Election of 1948: Dewey Does (not) Defeat Truman

Republican prospects for the 1948 presidential race appeared to be excellent. The Democrats had been in power for almost 16 years and the public seemed to be tiring of the New Deal and its abundant inefficiencies. Large Republican majorities had been sent to both houses of Congress in the off-year elections in 1946, ending their opponents long reign.

The 1948 G.O.P. convention gathered in Philadelphia in June. Much consideration had been given to the candidacy of Senator Robert A. Taft of Ohio, the son of the former president. Taft had been an outspoken critic of the New Deal and an unabashed political foe of President Truman, but many Republican leaders feared that Taft's abrasive personality might actually succeed in uniting the splintering Democratic Party. Based on that concern, the Republicans turned for a second time to Thomas E. Dewey, their candidate in 1944 and an overwhelming victor in his reelection as governor of New York in 1946. Dewey was in many ways an appealing choice, exuding competence and dignity. Earl Warren of California, another governor, was selected as Dewey's 1948 running mate.

The Democrats also held their 1948 convention in the City of Brotherly Love, convening in July in a mood bordering on despair. Both the liberal and the conservative wings of the party were disaffected, and some members of the former tried unsuccessfully to engineer a presidential candidacy by Dwight D. Eisenhower, one of the great heroes of the recent war. Any remaining semblance of unity at the convention disappeared when the young mayor of Minneapolis, Hubert H. Humphrey, managed to gain adoption of a strong civil rights plank for the Democratic platform. Southern delegations walked out in protest and later formed the States' Rights Democratic Party — usually called the Dixiecrats — and nominated Strom Thurmond of South Carolina as their presidential candidate. Truman secured the nomination from the remaining delegates and chose Senator Alben Barkley of Kentucky for the 1948 vice-presidential slot.

Democratic prospects were further dampened by the emergence of a Progressive Party that attracted many liberals. This group was critical of Truman for what they regarded as timidity on his domestic agenda and were also disapproving of the president's stern treatment of the Soviet Union, a U.S. ally only a few years earlier. The Progressives nominated former vice president Henry A. Wallace of Iowa and Idaho Senator Glen Taylor as his running mate.

The campaign of 1948 was a study in contrasts. Dewey, as befitted a clear frontrunner, staged a very subdued campaign, hoping to assure victory by avoiding discussion of troublesome issues. Truman did the opposite, figuring that he had little to lose. He embarked on a 31,000-mile train trip across the nation and delivered hundreds of off-the-cuff speeches to crowds that often greeted the president with cries of "Give 'em Hell, Harry!" And Truman did. He lambasted the "do-nothing, good-for-nothing" Eightieth Congress for its inaction and hoped that his opponent would be tarnished in the process.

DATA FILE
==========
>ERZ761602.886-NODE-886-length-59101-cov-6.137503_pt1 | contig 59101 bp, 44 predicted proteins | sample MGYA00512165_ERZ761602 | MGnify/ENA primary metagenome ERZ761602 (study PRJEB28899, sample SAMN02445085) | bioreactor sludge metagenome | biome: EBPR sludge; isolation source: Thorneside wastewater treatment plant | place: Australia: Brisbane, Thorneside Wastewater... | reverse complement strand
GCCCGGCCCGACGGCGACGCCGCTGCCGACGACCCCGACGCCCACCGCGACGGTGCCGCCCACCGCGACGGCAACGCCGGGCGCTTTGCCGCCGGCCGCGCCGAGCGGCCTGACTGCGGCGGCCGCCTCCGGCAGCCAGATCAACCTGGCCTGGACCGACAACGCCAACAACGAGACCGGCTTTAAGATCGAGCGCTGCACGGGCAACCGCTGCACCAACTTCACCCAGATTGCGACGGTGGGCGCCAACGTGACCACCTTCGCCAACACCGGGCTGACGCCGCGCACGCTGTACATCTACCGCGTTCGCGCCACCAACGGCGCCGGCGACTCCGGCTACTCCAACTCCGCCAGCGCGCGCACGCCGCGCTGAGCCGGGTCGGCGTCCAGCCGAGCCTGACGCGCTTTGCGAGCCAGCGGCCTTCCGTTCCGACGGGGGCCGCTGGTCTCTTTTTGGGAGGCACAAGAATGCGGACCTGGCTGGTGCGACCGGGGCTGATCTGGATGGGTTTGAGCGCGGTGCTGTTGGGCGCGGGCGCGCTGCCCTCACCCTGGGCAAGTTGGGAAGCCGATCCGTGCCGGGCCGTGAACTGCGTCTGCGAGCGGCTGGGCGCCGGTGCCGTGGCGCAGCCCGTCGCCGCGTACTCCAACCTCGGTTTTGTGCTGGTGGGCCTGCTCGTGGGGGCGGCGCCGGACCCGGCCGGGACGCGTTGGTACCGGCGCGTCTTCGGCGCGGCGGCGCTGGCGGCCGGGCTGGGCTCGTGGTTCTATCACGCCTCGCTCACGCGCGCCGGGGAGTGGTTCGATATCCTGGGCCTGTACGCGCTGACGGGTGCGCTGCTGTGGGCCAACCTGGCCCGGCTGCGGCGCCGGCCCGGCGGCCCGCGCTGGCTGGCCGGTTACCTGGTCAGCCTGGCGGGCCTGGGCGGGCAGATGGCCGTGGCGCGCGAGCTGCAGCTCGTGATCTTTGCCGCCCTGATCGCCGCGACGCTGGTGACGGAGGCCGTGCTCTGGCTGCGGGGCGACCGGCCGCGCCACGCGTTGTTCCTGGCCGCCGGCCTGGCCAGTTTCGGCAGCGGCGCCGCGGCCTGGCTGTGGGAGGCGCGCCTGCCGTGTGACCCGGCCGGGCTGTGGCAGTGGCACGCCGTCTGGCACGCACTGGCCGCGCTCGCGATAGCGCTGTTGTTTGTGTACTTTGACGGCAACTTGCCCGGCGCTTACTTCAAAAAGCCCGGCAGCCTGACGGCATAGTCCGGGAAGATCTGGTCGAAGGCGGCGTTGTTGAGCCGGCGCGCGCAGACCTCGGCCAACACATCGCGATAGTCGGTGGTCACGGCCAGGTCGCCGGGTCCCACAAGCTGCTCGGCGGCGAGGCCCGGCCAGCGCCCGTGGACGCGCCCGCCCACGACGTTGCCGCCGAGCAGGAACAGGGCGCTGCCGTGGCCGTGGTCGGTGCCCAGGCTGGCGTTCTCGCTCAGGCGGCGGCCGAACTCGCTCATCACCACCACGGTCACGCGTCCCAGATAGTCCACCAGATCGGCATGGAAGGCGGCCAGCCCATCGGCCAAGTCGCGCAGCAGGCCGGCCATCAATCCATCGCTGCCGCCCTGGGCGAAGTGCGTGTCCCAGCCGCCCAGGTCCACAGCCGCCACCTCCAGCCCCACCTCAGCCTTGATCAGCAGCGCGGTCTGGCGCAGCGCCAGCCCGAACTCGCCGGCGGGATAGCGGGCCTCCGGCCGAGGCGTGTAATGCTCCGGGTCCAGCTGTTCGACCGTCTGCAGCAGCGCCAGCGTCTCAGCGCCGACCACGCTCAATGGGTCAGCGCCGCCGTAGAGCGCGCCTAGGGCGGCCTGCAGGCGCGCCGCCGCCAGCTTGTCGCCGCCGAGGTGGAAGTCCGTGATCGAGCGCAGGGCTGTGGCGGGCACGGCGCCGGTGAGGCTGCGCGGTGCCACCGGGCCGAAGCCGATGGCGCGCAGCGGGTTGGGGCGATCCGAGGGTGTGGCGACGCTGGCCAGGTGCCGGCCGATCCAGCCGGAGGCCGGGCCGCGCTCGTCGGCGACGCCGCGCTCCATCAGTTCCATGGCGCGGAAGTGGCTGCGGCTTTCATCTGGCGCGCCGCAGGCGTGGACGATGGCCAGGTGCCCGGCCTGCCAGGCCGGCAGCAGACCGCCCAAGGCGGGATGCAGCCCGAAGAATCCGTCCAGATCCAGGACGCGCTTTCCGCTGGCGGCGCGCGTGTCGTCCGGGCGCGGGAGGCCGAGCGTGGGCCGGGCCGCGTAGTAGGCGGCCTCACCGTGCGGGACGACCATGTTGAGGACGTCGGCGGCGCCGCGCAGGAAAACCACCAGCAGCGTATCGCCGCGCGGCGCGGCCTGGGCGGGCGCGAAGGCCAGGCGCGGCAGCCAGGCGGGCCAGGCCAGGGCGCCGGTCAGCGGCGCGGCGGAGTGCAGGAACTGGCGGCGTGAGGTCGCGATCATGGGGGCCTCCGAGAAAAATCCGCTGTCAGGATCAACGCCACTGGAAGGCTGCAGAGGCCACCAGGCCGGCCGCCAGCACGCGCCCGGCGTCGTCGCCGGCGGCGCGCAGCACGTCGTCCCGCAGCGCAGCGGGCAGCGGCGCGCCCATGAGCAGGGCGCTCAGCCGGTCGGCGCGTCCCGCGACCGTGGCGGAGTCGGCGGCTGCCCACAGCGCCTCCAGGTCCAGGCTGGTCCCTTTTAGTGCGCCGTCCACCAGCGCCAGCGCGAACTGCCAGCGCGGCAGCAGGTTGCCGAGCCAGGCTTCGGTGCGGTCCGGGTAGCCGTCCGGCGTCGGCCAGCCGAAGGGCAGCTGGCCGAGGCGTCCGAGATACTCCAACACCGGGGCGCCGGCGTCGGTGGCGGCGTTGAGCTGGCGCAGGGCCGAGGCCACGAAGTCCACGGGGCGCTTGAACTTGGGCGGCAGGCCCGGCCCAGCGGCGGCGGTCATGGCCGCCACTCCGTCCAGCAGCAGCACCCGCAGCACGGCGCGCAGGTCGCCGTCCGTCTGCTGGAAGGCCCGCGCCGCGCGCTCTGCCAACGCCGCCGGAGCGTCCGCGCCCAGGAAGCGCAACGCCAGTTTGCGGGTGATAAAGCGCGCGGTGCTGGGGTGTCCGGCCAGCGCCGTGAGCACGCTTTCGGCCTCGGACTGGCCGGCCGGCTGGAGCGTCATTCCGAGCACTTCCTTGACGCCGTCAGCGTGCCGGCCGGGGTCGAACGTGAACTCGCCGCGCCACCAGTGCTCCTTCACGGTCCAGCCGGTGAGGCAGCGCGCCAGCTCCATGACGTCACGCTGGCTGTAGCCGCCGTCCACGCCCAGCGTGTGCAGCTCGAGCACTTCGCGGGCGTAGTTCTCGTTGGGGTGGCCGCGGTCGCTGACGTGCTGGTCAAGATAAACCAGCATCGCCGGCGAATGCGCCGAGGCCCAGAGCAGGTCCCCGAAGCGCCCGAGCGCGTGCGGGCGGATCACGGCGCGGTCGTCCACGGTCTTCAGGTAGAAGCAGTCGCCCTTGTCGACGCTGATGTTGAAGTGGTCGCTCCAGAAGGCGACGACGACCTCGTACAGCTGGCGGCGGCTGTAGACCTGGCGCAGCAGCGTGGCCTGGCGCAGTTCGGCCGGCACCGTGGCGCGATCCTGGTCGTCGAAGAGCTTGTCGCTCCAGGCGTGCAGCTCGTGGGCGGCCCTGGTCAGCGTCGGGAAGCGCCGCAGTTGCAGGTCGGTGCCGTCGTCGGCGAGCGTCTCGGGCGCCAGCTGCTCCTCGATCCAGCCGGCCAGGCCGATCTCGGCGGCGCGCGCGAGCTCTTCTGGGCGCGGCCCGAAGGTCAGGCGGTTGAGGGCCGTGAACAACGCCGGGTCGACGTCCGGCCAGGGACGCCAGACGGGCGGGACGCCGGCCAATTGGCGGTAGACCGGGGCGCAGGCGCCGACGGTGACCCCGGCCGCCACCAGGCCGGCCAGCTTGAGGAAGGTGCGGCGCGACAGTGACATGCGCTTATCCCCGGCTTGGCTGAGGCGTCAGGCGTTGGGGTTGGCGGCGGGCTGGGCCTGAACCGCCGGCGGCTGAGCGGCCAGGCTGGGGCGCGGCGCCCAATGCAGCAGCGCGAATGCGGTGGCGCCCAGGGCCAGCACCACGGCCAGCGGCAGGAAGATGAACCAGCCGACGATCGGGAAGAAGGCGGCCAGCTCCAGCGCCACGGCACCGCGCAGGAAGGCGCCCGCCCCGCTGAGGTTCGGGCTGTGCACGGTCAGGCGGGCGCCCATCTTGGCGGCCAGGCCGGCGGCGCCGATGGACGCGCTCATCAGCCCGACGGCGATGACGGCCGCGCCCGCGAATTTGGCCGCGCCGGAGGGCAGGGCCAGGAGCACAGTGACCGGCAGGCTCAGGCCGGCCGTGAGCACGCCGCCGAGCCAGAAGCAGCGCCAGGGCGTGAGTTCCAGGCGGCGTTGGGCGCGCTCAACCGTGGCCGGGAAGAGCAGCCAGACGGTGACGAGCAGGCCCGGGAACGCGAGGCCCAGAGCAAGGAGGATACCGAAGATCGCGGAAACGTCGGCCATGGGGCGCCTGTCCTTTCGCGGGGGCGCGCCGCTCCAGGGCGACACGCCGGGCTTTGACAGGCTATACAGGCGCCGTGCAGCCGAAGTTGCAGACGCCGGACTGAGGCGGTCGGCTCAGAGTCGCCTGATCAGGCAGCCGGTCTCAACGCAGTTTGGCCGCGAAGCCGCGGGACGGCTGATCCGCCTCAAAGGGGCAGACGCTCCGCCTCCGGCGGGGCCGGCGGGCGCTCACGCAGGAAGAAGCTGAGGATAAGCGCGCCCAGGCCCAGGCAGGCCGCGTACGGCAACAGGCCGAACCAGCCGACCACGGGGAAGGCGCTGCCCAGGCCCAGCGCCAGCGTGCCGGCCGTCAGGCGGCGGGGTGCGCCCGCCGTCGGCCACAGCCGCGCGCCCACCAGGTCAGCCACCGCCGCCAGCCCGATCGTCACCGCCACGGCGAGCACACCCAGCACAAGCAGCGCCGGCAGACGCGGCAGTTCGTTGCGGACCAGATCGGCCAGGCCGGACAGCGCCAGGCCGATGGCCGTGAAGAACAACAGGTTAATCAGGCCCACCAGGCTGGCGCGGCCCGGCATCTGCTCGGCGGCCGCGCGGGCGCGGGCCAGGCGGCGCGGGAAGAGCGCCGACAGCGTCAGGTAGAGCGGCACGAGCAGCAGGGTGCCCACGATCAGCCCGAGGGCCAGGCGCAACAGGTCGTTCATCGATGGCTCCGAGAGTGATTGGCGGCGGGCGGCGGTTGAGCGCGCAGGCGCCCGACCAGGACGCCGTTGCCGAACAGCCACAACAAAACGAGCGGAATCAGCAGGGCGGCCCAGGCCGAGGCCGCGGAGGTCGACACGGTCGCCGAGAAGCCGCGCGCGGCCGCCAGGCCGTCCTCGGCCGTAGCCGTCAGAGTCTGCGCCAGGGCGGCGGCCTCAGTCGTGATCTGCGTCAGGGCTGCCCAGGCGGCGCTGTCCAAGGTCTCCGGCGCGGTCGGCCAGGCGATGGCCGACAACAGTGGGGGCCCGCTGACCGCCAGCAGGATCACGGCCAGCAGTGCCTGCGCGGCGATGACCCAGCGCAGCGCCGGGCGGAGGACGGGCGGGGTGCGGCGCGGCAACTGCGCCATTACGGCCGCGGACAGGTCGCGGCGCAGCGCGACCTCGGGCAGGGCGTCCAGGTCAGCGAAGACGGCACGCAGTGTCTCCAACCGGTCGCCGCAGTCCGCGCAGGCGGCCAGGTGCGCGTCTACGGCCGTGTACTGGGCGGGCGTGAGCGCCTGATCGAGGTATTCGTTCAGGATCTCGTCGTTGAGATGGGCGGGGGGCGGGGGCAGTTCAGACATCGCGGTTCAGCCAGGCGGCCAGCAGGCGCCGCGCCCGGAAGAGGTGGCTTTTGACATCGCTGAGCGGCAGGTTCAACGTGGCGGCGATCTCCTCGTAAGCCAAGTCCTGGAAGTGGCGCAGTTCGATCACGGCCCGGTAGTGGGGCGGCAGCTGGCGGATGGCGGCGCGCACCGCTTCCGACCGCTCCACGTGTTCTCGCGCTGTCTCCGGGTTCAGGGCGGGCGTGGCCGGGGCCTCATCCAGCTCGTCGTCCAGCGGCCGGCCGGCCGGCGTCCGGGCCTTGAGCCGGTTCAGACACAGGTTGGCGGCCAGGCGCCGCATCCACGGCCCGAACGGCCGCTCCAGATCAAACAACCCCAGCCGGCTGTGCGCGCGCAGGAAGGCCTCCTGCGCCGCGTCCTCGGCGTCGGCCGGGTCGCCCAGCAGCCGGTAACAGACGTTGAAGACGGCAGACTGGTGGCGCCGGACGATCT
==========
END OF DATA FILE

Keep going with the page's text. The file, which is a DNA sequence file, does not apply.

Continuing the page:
Truman raised the stakes by summoning a special session of Congress in July, 1948, proclaiming that he was offering the legislators an opportunity to enact some of the liberal planks they had proposed in the Republican platform. The results were meager, reinforcing the allegation that Congress did nothing.

At his whistle-stop rallies, Truman spoke out on behalf of civil rights legislation, for repeal of the Taft-Hartley Act and in support of farm aid programs. By trumpeting these issues, the president helped to revive the old New Deal coalition of Southern blacks, labor unionists and farmers.

In November, 1948, the electorate responded to Truman's appeals and provided him with one of the greatest political comeback victories in U.S. history. An enduring image was provided the day after the election when a smiling Truman held aloft an early edition of the Chicago Daily Tribune that proclaimed, "DEWEY DEFEATS TRUMAN." Results in Congress were equally stunning; the Democrats won a 93-seat majority in the House and a 12-seat edge in the Senate.

Election of 1948
Candidates
Party
Electoral
Vote
Popular
Vote
Harry S. Truman (Missouri)
Alben W. Barkley (Ky.)
Democratic
303
24,179,345
Thomas E. Dewey (N.Y.)
Earl Warren (California)
Republican
189
21,991,291
J. Strom Thurmond (S.C.)
Fielding L. Wright (Miss.)
States' Rights Democratic
39
1,176,125
Henry A. Wallace (Iowa)
Glen H. Taylor (Idaho)
Progressive
0
1,157,326
Norman M. Thomas (N.Y.)
Tucker P. Smith (Mich.)
Socialist
0
139,572
Claude A. Watson (Cal.)
Dale H. Learn (Penna.)
Prohibition
0
103,900
Edward A. Teichert (Pa.)
Stephen Emery (New York)
Socialist
Labor
0
29,241
Farrell Dobbs (New York)
Grace Carlson (Minn.)
Socialist
Workers
0
13,614

1948 Electoral Results

Electoral Vote 1948
NOTE: Tennessee's electoral vote was split with 11 electors favoring the Democrats and one elector voting for the States' Rights Democrats ( Dixiecrats ).

AL
11
IL
28
MN
11
NC
14
TX
23
AZ
4
IN
13
MS
9
ND
4
UT
4
AR
9
IA
10
MO
15
OH
25
VT
3
CA
25
KS
8
MT
4
OK
10
VA
11
CO
6
KY
11
NE
6
OR
6
WA
8
CT
8
LA
10
NV
3
PA
35
WV
8
DE
3
ME
5
NH
4
RI
4
WI
12
FL
8
MD
8
NJ
16
SC
8
WY
3
GA
12
MA
16
NM
4
SD
4


ID
4
MI
19
NY
47
TN
11/1